She went on to become a memorable Anna in the City Center revival of The King and I and was a stunning Magnolia in a New York State Theater production of Show Boat. She ventured into non-musical roles during the run of Any Wednesday, in Jules Feiffer’s Little Murders, and Lincoln Center Theatre’s production of Gorky’s Enemies.

Miss Cook was known to have a temper. She also had a long memory. “However,” she recalled, “whenever I was asked how it felt to work in Broadway’s so-called ‘Golden Years,’ I said I didn’t know. I didn’t. I was just walking, one foot in front of the other, wondering where my next job would come from. Do you think, one day, the actors working today will look back at this time as the ‘Golden Years’ of musicals?”

On second thought, rolling off names such as Ethel Merman, Gwen Verdon, Rex Harrison, and Julie Andrews and the shows they were appearing in at the time, she opined, “I guess those were golden years. And I was lucky to be where I was. It was just the right time and I was the right package. I was so fortunate to have worked with such amazing people.”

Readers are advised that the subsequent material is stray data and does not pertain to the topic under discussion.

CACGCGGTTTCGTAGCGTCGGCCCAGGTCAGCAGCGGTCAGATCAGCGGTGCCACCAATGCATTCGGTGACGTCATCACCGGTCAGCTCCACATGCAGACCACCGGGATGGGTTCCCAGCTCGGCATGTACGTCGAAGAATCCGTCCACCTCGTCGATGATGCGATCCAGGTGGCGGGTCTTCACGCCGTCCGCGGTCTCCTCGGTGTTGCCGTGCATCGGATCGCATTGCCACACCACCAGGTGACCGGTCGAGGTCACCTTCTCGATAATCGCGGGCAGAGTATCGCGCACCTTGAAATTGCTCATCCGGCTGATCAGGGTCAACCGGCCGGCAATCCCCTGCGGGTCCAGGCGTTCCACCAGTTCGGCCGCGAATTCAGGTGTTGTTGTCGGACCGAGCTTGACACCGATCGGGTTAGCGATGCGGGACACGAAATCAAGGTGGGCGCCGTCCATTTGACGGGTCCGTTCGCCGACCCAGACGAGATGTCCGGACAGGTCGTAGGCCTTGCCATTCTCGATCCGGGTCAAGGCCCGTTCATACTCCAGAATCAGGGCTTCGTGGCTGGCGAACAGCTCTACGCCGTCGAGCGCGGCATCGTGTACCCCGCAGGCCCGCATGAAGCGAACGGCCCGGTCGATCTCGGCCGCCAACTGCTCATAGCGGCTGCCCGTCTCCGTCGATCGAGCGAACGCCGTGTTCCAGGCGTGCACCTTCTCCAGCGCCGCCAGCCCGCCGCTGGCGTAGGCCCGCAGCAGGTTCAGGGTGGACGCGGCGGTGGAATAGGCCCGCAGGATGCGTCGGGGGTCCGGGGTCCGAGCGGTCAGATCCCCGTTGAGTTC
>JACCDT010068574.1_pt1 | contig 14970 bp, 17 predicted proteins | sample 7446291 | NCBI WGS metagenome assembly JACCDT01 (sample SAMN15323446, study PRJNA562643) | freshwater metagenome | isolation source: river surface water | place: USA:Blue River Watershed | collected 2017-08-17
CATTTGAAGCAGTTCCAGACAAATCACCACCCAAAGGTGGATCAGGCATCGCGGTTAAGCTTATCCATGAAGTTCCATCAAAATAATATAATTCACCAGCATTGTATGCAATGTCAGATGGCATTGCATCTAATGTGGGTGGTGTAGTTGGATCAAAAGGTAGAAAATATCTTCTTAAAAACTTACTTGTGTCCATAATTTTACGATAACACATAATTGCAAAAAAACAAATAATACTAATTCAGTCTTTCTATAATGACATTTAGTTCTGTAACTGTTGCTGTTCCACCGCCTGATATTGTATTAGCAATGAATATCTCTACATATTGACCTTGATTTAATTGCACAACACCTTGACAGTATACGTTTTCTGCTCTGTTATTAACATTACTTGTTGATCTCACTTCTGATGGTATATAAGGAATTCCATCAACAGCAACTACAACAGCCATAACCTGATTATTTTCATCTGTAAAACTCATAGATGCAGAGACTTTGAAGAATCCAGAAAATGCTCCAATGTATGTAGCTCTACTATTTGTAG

There was a huge disappointment in 1964. Her She Loves Me! co-star Jack Cassidy was nominated for a Tony for his portrayal of Stephen Kadaly, but in her integral role as Amalia Balash, in one of the great mysteries for theatrical history books, she – who had become a musical theater darling — was inexplicably overlooked, in spite of rapturous reviews, by the Tony nominators.

She did win featured Tonys for The Music Man and Sondheim on Sondheim.

There is one theatrical experience she preferred to talk about. However, she eventually came round.

“Tastes had changed,” she said. “My style of music was out-of-favor with audiences that count. Work was hard to find. In 1988, when Royal Shakespeare Company director Terry Hands offered me the co-starring role in Carrie at Stratford, it seemed like a good idea. It would be a new start. And the show was set to move from London right to Broadway.”